ASUS PB278Q 27-inch WQHD Monitor Review - HotHardware

ASUS PB278Q 27-inch WQHD Monitor Review

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ASUS claims each PB278Q comes pre-calibrated at the factory, which means you should be able to turn it on and get straight to work without worrying about fine tuning the settings. Should you still decide to tweak the settings, ASUS includes of a set On-Screen Controls (OSD).



The OSD controls are labeled on the bottom right corner of the monitor, with the actual buttons hidden underneath the bezel. These are large, physical buttons that are easy to find in the dark, though they're not visible unless you poke your head under the monitor. The labels, however, do not light up, so fiddling with the controls in the dark can be an exercise in frustration.


Like most monitors, there are several presets profiles to choose from. These include Scenery, Theater, sRGB, Standard, and two user-customizable modes. The mode you choose determines which of the OSD settings you can adjust.

Function
Standard
Mode
sRGB
Mode

Scenery
Mode

Theater
Mode

User
Mode

 Brightness Yes
Yes Yes Yes Yes
 Contrast  Yes No
Yes Yes Yes
 Saturation No No Yes Yes Yes
 Hue No No No No Yes
 Color Temperature
 Yes No Yes Yes Yes
 Gamma  Yes No No No Yes
 Gain (Advanced)
No No No No Yes
 Offset (Advanced) No No No No Yes

    We found navigating the OSD controls to be a slightly clunky affair at first. Switching profiles is easy enough, and that may be all you need to do once you've customized the two that you're afforded, but digging into the settings isn't as smooth as it could be. You can, however, adjust some basic functions -- brightness, volume -- without diving into the menus.

    Once you're inside the settings, you're able to adjust things like the brightness, contrast, sharpness, "Trace Free" (speed up the response time by Over Drive technology), aspect ratio, over scan (only available for HDMI input), saturation, hue, and more.

    Calibration (DisplayMate)
    Menus and Options
    DisplayMate Test Screens

    We're now using DisplayMate for Windows (www.displaymate.com) as part of our monitor evaluation process. DisplayMate's smorgasbord of tests allow us to root out potential problems areas, such as geometry distortion and color inaccuracies, to name just two.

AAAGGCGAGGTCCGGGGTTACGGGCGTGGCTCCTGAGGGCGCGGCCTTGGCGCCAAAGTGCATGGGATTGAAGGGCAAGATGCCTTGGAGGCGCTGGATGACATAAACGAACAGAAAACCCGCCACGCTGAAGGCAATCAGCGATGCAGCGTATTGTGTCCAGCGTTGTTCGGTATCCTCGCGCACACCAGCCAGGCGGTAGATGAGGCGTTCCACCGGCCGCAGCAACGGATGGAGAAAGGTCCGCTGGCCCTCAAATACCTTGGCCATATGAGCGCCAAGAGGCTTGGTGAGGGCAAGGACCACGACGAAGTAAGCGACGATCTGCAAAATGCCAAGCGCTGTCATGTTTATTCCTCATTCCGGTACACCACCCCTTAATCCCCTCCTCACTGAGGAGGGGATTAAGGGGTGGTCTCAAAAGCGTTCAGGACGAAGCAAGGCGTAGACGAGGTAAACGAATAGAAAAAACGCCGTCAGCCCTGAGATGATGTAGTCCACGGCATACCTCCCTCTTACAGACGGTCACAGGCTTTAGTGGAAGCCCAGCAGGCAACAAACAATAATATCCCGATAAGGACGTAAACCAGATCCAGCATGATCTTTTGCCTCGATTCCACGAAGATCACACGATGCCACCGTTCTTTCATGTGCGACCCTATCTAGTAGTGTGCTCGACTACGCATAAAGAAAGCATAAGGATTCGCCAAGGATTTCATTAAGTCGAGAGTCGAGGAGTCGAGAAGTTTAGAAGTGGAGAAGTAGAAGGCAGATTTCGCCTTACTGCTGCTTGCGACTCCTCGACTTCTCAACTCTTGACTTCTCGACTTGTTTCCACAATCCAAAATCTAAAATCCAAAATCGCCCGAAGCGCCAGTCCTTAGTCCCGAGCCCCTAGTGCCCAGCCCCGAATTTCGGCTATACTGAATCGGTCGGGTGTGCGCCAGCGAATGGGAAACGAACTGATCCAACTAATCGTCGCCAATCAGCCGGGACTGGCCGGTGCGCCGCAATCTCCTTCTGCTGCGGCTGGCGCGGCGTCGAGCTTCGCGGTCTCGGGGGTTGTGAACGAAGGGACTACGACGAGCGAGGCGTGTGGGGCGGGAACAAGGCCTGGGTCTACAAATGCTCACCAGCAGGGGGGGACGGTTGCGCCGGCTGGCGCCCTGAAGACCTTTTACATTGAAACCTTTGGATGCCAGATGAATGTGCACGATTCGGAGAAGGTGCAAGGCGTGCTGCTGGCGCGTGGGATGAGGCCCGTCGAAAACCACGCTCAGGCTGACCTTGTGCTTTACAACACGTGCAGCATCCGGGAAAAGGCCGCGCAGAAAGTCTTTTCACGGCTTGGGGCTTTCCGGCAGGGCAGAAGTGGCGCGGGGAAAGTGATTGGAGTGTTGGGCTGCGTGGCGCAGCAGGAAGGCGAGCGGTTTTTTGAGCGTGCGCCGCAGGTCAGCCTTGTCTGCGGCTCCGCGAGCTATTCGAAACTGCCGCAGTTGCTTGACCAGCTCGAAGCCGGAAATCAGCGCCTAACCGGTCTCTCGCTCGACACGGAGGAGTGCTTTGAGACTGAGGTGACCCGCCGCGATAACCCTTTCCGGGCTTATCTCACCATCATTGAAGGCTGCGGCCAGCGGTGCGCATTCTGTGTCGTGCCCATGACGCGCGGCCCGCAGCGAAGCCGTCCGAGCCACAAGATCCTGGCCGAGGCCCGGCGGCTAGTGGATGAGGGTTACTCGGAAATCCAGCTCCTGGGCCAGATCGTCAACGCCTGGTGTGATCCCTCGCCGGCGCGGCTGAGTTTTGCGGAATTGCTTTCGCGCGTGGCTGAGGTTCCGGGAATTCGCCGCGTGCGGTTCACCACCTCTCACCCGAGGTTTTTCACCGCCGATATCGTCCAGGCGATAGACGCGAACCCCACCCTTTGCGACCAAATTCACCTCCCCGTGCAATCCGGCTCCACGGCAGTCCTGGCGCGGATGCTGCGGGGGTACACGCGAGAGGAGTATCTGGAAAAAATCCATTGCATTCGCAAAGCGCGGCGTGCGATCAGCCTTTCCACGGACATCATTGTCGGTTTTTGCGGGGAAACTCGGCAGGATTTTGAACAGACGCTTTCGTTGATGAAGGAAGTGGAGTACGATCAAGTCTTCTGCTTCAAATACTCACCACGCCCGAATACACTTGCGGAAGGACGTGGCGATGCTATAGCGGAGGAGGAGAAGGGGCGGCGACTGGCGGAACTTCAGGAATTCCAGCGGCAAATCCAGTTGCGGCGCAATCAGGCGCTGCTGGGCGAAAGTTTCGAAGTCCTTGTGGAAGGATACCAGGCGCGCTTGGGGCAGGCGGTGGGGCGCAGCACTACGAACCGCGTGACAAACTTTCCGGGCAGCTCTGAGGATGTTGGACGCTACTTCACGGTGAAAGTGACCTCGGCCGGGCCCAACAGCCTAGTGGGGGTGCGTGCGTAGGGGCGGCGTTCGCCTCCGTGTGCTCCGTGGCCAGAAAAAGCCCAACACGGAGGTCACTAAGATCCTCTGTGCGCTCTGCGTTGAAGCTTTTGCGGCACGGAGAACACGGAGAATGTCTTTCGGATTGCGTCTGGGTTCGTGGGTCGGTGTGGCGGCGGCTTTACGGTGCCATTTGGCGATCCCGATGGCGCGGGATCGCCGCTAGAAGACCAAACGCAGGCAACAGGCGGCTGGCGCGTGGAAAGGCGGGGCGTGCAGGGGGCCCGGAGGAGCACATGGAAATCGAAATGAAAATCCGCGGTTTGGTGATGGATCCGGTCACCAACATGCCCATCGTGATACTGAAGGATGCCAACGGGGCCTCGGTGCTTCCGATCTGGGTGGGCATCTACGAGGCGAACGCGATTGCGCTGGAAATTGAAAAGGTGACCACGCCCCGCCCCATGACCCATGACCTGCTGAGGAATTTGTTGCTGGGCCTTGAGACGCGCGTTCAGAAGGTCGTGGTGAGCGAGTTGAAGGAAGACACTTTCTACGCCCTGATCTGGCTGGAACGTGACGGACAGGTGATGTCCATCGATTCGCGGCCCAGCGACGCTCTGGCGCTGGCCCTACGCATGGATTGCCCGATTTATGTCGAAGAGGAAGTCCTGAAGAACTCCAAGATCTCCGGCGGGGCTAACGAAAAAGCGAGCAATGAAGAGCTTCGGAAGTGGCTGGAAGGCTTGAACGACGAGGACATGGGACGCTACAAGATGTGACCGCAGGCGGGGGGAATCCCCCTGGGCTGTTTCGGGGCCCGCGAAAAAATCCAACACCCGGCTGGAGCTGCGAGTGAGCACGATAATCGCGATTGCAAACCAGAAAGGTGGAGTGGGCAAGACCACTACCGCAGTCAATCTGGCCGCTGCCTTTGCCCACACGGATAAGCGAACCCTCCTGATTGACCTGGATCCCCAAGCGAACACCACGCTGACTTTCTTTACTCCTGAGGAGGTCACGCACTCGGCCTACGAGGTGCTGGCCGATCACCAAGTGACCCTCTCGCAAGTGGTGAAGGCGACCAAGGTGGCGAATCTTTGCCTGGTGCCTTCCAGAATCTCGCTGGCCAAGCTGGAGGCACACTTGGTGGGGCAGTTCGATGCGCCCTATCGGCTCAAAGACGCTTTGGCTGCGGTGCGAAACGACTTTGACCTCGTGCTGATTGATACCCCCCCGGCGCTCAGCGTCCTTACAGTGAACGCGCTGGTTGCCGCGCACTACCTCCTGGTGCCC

As we're mostly accustomed to IPS panels in high-end displays, we didn't know quite what to expect from the PLS screen. For the most part, we were pleasantly surprised. For as bright and vibrant as the PB278Q is capable of getting, we were happy to see that backlight bleeding was a non-factor. We were also impressed with its black level performance in sRGB mode (black level performance suffered slightly in Standard mode, and significantly in all the other modes). White and gray levels were also very good on the PB278Q.

    We did notice a small amount of overshooting in the video bandwidth test. A perfect video bandwidth score in DisplayMate is 100; the PB278Q scored a 110. According to DisplayMate, a high video bandwidth score can result in ringing and overshooting of images, though the PB278Q scored close enough to 100 that we were unable to detect these anomalies in real world testing. Another issue that came up was a bit of flickering in the Moire interference test pattern, an effect that has a tendency to crop up in high resolution displays with finely focused beams. Finally, text lost some of its sharpness at small font sizes, though otherwise was easy on the eyes.